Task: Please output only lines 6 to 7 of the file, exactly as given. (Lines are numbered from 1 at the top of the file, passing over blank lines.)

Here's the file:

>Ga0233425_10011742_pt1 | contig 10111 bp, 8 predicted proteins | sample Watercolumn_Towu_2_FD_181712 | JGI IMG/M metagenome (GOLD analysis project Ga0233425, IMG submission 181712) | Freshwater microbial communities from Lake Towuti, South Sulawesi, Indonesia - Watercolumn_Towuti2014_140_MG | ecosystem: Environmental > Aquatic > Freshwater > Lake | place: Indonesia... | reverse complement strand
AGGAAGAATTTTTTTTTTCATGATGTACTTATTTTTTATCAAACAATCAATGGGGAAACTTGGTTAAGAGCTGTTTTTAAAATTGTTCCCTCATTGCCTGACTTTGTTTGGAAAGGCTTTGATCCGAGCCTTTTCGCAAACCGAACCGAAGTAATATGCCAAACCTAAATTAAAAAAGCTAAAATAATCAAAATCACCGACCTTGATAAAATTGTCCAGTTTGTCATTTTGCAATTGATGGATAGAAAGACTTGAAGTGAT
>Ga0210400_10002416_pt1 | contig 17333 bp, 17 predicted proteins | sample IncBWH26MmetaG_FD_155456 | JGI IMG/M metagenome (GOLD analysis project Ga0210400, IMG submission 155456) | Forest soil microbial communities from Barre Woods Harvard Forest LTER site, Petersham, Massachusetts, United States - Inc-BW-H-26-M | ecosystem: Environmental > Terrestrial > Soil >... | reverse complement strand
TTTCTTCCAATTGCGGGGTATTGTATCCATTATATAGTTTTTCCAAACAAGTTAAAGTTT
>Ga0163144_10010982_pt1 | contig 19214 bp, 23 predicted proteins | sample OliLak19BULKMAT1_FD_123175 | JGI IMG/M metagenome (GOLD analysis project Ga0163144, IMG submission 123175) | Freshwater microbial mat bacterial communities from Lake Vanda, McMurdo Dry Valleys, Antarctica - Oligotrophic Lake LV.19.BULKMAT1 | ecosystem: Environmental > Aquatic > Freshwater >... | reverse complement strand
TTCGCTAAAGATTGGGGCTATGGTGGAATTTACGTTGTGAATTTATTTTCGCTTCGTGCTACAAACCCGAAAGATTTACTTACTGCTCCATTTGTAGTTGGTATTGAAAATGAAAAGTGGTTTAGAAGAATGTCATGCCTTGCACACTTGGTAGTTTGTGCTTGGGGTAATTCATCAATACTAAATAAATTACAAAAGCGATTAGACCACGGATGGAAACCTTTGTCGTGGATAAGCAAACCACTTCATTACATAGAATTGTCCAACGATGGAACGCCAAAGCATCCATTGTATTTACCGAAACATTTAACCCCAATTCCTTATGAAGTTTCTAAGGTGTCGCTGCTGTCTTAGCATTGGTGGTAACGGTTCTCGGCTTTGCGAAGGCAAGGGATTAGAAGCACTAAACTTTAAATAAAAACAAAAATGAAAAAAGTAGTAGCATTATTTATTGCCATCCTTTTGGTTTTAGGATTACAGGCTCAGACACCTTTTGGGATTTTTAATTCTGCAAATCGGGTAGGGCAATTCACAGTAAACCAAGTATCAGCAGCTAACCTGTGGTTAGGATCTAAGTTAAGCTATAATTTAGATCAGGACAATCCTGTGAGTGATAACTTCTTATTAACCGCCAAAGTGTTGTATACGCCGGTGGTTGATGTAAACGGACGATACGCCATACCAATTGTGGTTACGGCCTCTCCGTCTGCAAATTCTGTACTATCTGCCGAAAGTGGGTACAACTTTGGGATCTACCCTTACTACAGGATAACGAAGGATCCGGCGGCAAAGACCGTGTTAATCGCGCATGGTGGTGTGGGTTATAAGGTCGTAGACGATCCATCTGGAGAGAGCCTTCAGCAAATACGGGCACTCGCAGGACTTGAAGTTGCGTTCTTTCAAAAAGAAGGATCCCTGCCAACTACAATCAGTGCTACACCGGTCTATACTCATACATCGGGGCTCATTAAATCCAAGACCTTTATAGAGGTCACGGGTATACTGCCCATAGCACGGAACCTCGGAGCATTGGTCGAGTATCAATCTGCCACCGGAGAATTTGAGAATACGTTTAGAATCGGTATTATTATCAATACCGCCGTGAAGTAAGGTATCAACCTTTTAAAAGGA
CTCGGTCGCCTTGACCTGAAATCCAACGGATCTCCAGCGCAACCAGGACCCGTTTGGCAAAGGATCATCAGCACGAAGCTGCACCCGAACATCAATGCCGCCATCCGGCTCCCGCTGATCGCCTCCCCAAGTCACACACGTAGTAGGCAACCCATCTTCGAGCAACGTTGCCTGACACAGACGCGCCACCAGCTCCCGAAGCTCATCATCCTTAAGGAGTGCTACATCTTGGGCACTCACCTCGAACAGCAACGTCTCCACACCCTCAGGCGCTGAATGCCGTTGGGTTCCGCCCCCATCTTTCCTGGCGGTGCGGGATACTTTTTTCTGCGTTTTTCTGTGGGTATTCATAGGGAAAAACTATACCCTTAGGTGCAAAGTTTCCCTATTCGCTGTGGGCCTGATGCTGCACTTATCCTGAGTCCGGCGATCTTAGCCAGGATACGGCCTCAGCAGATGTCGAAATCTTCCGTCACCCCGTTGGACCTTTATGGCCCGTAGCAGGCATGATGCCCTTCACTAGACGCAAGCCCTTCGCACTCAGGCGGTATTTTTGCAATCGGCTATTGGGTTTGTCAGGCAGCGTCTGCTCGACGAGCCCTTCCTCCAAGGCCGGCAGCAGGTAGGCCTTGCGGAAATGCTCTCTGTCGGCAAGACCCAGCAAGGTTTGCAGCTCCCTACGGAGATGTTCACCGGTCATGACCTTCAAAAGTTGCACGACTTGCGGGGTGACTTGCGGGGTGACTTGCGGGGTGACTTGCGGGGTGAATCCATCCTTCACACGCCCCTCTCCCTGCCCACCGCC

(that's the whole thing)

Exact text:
TTCGCTAAAGATTGGGGCTATGGTGGAATTTACGTTGTGAATTTATTTTCGCTTCGTGCTACAAACCCGAAAGATTTACTTACTGCTCCATTTGTAGTTGGTATTGAAAATGAAAAGTGGTTTAGAAGAATGTCATGCCTTGCACACTTGGTAGTTTGTGCTTGGGGTAATTCATCAATACTAAATAAATTACAAAAGCGATTAGACCACGGATGGAAACCTTTGTCGTGGATAAGCAAACCACTTCATTACATAGAATTGTCCAACGATGGAACGCCAAAGCATCCATTGTATTTACCGAAACATTTAACCCCAATTCCTTATGAAGTTTCTAAGGTGTCGCTGCTGTCTTAGCATTGGTGGTAACGGTTCTCGGCTTTGCGAAGGCAAGGGATTAGAAGCACTAAACTTTAAATAAAAACAAAAATGAAAAAAGTAGTAGCATTATTTATTGCCATCCTTTTGGTTTTAGGATTACAGGCTCAGACACCTTTTGGGATTTTTAATTCTGCAAATCGGGTAGGGCAATTCACAGTAAACCAAGTATCAGCAGCTAACCTGTGGTTAGGATCTAAGTTAAGCTATAATTTAGATCAGGACAATCCTGTGAGTGATAACTTCTTATTAACCGCCAAAGTGTTGTATACGCCGGTGGTTGATGTAAACGGACGATACGCCATACCAATTGTGGTTACGGCCTCTCCGTCTGCAAATTCTGTACTATCTGCCGAAAGTGGGTACAACTTTGGGATCTACCCTTACTACAGGATAACGAAGGATCCGGCGGCAAAGACCGTGTTAATCGCGCATGGTGGTGTGGGTTATAAGGTCGTAGACGATCCATCTGGAGAGAGCCTTCAGCAAATACGGGCACTCGCAGGACTTGAAGTTGCGTTCTTTCAAAAAGAAGGATCCCTGCCAACTACAATCAGTGCTACACCGGTCTATACTCATACATCGGGGCTCATTAAATCCAAGACCTTTATAGAGGTCACGGGTATACTGCCCATAGCACGGAACCTCGGAGCATTGGTCGAGTATCAATCTGCCACCGGAGAATTTGAGAATACGTTTAGAATCGGTATTATTATCAATACCGCCGTGAAGTAAGGTATCAACCTTTTAAAAGGA
CTCGGTCGCCTTGACCTGAAATCCAACGGATCTCCAGCGCAACCAGGACCCGTTTGGCAAAGGATCATCAGCACGAAGCTGCACCCGAACATCAATGCCGCCATCCGGCTCCCGCTGATCGCCTCCCCAAGTCACACACGTAGTAGGCAACCCATCTTCGAGCAACGTTGCCTGACACAGACGCGCCACCAGCTCCCGAAGCTCATCATCCTTAAGGAGTGCTACATCTTGGGCACTCACCTCGAACAGCAACGTCTCCACACCCTCAGGCGCTGAATGCCGTTGGGTTCCGCCCCCATCTTTCCTGGCGGTGCGGGATACTTTTTTCTGCGTTTTTCTGTGGGTATTCATAGGGAAAAACTATACCCTTAGGTGCAAAGTTTCCCTATTCGCTGTGGGCCTGATGCTGCACTTATCCTGAGTCCGGCGATCTTAGCCAGGATACGGCCTCAGCAGATGTCGAAATCTTCCGTCACCCCGTTGGACCTTTATGGCCCGTAGCAGGCATGATGCCCTTCACTAGACGCAAGCCCTTCGCACTCAGGCGGTATTTTTGCAATCGGCTATTGGGTTTGTCAGGCAGCGTCTGCTCGACGAGCCCTTCCTCCAAGGCCGGCAGCAGGTAGGCCTTGCGGAAATGCTCTCTGTCGGCAAGACCCAGCAAGGTTTGCAGCTCCCTACGGAGATGTTCACCGGTCATGACCTTCAAAAGTTGCACGACTTGCGGGGTGACTTGCGGGGTGACTTGCGGGGTGACTTGCGGGGTGAATCCATCCTTCACACGCCCCTCTCCCTGCCCACCGCC